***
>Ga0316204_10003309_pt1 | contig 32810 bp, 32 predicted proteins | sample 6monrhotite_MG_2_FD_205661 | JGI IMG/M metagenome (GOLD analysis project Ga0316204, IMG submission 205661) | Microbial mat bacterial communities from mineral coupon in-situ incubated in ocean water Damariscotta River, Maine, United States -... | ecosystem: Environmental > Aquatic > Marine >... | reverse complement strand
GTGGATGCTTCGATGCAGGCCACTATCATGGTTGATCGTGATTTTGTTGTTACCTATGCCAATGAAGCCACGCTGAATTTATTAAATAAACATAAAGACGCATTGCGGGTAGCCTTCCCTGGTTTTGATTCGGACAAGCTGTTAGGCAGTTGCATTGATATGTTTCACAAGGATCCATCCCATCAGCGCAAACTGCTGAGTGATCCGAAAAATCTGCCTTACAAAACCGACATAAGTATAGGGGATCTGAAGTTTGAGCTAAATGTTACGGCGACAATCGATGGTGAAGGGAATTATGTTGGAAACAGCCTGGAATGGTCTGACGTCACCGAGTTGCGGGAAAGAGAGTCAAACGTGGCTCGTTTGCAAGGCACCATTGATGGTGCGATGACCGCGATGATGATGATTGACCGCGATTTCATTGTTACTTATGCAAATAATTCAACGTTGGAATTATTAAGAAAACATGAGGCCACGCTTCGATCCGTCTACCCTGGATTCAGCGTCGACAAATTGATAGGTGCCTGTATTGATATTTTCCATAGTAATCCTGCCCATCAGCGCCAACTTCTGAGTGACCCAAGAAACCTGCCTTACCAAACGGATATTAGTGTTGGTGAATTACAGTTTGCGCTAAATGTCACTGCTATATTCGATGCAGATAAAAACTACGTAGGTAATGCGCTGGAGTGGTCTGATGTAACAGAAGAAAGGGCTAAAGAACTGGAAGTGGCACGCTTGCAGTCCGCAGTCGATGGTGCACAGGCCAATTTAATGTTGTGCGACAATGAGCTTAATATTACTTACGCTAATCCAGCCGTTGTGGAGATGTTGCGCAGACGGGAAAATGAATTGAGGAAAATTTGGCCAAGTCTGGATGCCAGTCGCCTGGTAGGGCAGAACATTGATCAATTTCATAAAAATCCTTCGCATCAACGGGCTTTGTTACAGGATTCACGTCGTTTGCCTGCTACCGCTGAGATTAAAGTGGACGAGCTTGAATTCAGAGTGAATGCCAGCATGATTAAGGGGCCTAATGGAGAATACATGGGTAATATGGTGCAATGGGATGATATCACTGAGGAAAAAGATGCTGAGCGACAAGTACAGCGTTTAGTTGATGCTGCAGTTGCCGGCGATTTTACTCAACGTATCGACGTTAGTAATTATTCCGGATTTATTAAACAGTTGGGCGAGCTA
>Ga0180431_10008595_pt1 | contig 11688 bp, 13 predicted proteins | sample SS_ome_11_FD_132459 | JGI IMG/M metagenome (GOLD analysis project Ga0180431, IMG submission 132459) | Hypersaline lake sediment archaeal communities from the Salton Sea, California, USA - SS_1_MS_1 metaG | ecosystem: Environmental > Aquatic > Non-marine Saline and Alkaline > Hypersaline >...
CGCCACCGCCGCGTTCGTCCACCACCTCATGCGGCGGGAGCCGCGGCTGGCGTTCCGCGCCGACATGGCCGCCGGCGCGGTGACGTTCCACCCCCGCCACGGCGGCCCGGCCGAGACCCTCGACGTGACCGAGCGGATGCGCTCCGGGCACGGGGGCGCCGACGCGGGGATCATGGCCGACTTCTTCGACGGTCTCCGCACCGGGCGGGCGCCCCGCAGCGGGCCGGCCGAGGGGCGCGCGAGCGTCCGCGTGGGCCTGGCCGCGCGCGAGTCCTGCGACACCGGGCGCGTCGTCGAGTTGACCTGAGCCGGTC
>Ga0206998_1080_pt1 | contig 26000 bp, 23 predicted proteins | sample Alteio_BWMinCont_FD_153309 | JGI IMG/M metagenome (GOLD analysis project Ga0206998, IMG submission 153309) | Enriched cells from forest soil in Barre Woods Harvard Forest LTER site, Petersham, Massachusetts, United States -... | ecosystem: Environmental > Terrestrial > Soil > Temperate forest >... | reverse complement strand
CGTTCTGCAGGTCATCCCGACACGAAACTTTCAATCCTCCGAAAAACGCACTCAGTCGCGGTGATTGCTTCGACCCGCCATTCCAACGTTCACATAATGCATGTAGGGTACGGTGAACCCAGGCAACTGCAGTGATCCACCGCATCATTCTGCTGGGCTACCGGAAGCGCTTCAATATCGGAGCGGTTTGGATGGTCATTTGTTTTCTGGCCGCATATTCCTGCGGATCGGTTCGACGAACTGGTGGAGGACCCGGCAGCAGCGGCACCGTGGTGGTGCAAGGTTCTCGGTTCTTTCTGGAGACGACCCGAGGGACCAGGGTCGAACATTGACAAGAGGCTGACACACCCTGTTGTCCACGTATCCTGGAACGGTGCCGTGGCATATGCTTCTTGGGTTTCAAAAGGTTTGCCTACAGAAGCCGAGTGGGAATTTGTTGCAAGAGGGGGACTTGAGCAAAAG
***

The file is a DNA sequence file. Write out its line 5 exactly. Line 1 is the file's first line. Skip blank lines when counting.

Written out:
>Ga0206998_1080_pt1 | contig 26000 bp, 23 predicted proteins | sample Alteio_BWMinCont_FD_153309 | JGI IMG/M metagenome (GOLD analysis project Ga0206998, IMG submission 153309) | Enriched cells from forest soil in Barre Woods Harvard Forest LTER site, Petersham, Massachusetts, United States -... | ecosystem: Environmental > Terrestrial > Soil > Temperate forest >... | reverse complement strand